Counter-Dynamics: Obstacles to Spiritual Vitality and What You Can Do About Them

Ongoing conversion is necessary for spiritual vitality, and the Holy Spirit works in us to bring about this conversion. If we have received the Spirit through the sacraments, should we not, then, experience ongoing growth? What holds us back? Counter-dynamics!

A counter-dynamic (my term and not the Church’s) is anything that creates resistance to conversion. The most obvious counter-dynamic is sin, but what about those things that predispose us to sin or resist change? Today, and for the next five weeks, we’re going to look at six areas that can promote resistance to the Holy Spirit.


Counter-Dynamic Group #1: Sin

It’s no surprise that I would list sin as a counter-dynamic. All sin injures our relationship with God, and when we continue to tolerate even minor sin, we cultivate resistance to the Holy Spirit.

I believe three sins have a particularly deleterious effect on conversion: selfishness, pride, and complacency. Why these three? Because they directly oppose our responsiveness to the Spirit. Consider the following passage from the Gospel of Luke:


Then he said to all, “If anyone wishes to come after me, he must deny himself and take up his cross daily and follow me.”                                                   Luke 9:27


Jesus succinctly tells us what it takes to follow him as his disciple: to deny oneself, to take up the cross (an instrument of torture and humiliation), and to follow him. What if, instead of denying ourselves, we act selfishly? Because of pride, we refuse the cross? Instead of following Jesus, we complacently refuse to change our behavior? These three sins keep us from surrendering to God.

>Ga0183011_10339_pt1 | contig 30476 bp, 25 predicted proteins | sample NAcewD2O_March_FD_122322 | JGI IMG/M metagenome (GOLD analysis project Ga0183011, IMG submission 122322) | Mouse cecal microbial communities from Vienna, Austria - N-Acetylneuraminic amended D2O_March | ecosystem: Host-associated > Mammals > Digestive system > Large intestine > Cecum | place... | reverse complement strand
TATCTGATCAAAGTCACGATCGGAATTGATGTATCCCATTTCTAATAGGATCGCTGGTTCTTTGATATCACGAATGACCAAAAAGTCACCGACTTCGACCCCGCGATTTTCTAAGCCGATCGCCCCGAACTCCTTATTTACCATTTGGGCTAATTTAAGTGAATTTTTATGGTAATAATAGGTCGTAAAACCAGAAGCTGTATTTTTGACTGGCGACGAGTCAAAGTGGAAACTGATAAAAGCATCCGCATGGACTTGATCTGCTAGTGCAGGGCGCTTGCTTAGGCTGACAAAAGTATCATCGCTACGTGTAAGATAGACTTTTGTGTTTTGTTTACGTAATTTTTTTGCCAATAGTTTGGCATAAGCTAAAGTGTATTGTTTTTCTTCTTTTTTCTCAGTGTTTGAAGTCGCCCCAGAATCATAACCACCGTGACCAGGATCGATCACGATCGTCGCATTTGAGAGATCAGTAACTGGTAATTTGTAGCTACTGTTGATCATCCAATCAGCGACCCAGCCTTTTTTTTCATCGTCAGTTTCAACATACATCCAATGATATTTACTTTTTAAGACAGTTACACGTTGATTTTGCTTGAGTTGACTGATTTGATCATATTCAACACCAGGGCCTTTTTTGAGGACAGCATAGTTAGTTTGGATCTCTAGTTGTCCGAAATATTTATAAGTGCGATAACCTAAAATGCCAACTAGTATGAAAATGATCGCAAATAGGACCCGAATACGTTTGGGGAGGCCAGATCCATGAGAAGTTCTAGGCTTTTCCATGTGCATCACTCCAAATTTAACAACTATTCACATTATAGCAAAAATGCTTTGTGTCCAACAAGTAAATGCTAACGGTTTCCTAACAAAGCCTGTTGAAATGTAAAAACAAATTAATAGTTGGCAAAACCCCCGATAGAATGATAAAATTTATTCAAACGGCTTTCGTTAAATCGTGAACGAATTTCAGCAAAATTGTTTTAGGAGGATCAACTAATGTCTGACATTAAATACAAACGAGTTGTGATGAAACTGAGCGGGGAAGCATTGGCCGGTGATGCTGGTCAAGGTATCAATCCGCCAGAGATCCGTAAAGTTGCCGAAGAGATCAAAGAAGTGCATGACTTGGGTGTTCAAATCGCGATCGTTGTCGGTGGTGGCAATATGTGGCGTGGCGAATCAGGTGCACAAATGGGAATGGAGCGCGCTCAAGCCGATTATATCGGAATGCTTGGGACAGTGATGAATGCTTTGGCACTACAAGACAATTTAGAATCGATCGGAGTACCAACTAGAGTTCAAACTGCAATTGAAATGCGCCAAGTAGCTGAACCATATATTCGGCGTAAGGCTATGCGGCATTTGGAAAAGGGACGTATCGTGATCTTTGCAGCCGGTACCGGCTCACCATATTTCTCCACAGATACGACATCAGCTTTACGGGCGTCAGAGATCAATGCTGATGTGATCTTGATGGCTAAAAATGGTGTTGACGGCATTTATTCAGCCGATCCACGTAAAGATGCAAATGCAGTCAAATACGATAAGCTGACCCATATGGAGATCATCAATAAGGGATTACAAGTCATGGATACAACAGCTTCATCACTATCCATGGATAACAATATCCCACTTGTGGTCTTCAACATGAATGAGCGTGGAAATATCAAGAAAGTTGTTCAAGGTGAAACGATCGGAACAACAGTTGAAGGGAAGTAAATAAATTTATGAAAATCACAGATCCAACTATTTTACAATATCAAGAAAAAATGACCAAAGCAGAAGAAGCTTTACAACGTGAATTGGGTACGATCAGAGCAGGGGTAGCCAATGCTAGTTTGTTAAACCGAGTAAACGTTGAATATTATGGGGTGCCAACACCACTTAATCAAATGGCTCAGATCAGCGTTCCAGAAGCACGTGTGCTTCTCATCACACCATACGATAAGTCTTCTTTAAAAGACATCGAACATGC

We often think of selfish people as egotistical and obnoxious. Who wants to hang out with someone who only thinks of himself? Sadly, there are many people like this, but most selfishness is not this obvious.

The selfish person puts himself at the center of concern. In today’s secular culture, possessing high self-esteem and looking after one’s interest has been raised to the level of a virtue. After all, you’re only looking out for yourself when no one else will.

We see another deceptive variant of selfishness among religious folk. We can appear to have concern for others, but instead of acting without expectation of reward, we do good works because it makes us feel good. We might act to get something in return or win the admiration of others.

We move beyond selfishness when we act according to God’s will and his purposes and not our own. We must, as Jesus told us, deny ourselves.



Pride is one of the deadliest and most pervasive sins. It is a stealth sin because it can sneak up on anyone and at any time.

The stereotypical prideful person is openly boastful, full of himself, and arrogant. But consider the following:

  • We quickly disregard someone else’s way of thinking because it doesn’t fit our viewpoint.
  • We become angry when someone challenges us or identifies a problem with something we’ve done.
  • We have trouble admitting we made a mistake.

On a deeper level, pride has to do with what we value and how we feel valued. We take correction as diminishing our sense of worth, especially as we compare ourselves to others. The healthy alternative to pride is humility, where we compare ourselves not to others, but to how God sees us.



An appropriate synonym for this sin is self-satisfaction. Some complacency exists primarily due to ignorance. Awareness of rising threats might arouse these people to action. Complacency becomes a sin when having been made aware of dangers we choose to disregard the warnings and remain satisfied with our present position. With no desire to change, we continue to ignore leadings from the Spirit meant to move us to action. The complacent choose to remain ignorant. Motivationally, they are lukewarm — neither hot nor cold.


Turning the tide